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Dolphins are dying at an alarming rate along the Gulf Coast. No one knows why.

Why are dolphins dying on the Gulf Coast?
Dolphins are dying at an alarming rate along the Gulf Coast. No one knows why. 02:58

Scientists are puzzled by a disturbing trend in the waters along four Gulf Coast states: almost 300 dead and dying dolphins have washed ashore since February, about three times the usual number.  

From Louisiana to the Florida Panhandle, coastline residents keep seeing a dolphin die-off. They're all bottlenose dolphins, which live closest to shore, and many were adults. The single-day record is nine.

"I would say it's concerning, and bordering on alarming, primarily because it's a group of dolphins that have been impacted because of other unusual mortality events," said Erin Fougeres, who oversees the NOAA's Marine Mammal Stranding Program. Fougeres pointed out that this is the same area that was impacted by the Deepwater Horizon spill, the 2010 explosion on an oil rig that killed 11 people and carried oil hundreds of miles from the well.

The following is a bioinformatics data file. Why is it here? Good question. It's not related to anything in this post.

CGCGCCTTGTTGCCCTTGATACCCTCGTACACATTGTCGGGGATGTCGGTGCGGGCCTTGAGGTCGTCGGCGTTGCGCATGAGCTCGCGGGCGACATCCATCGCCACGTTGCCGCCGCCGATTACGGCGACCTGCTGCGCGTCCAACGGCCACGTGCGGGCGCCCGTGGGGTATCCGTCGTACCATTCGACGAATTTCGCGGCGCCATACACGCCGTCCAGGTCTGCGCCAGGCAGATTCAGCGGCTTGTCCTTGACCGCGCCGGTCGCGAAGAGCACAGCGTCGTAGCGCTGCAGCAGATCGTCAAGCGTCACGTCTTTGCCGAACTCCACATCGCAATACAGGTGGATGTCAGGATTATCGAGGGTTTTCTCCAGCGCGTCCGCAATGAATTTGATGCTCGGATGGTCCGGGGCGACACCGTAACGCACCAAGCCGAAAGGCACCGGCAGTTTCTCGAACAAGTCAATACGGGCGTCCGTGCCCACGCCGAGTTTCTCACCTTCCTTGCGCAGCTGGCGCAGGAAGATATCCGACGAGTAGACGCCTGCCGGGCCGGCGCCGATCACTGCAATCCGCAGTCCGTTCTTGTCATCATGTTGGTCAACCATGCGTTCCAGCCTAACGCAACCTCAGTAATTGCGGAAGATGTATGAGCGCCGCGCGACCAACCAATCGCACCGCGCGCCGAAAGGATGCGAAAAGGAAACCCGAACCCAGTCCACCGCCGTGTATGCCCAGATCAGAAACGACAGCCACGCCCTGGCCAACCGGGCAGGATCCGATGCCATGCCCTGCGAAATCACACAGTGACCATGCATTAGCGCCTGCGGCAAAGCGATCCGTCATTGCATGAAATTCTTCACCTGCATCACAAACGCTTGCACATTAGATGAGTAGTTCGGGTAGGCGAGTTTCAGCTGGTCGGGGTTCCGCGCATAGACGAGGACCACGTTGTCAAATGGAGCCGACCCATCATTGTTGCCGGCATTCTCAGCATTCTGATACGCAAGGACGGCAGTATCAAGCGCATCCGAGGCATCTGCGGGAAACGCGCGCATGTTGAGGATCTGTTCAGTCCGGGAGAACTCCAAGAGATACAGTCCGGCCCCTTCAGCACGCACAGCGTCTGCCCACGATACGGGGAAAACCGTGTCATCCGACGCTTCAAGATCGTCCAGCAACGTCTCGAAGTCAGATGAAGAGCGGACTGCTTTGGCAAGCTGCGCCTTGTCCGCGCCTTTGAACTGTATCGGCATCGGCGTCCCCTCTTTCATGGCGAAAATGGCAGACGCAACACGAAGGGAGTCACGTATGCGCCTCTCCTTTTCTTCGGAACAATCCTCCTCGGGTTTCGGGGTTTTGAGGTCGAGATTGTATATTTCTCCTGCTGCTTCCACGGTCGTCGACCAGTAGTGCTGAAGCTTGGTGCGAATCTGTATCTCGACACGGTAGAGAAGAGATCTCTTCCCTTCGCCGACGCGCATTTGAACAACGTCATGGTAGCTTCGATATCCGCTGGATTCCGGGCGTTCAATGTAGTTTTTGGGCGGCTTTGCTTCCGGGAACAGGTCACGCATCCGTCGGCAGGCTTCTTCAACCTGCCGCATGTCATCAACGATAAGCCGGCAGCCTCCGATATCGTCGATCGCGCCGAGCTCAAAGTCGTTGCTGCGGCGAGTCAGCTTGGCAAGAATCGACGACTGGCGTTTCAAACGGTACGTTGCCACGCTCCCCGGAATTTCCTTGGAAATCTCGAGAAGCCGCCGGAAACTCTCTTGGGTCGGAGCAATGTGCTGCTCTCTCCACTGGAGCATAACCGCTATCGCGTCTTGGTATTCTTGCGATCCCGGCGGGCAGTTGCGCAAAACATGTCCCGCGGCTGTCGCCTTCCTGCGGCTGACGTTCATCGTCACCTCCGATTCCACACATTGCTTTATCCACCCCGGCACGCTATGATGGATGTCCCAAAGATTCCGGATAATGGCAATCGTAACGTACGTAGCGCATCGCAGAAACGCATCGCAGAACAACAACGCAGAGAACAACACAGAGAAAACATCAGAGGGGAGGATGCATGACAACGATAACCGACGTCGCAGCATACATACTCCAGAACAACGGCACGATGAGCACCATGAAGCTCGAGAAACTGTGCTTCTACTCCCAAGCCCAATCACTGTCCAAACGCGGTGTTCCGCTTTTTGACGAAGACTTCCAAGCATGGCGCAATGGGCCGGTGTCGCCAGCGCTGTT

Scientists are exploring several possible causes, from the lingering effects of the oil spill to skin lesions on many recovered dolphins that indicate freshwater exposure. It could also be chemicals, pollutants, or a combination.

"It's an area where dolphins have been previously exposed to oil, they have compromised health. They have lingering health issues and so they are more susceptible to any additional stressor," Fougeres said, adding "anything could tip them potentially over the edge." 

There's a lot of work to do. "Even if the numbers stopped right now, we still have a long way to go, so the work isn't gonna end," she said, adding "We'll be figuring out which tests and which analyses we need to conduct and we're going to move forward with that."

Whatever's happening, there is no known threat to people.

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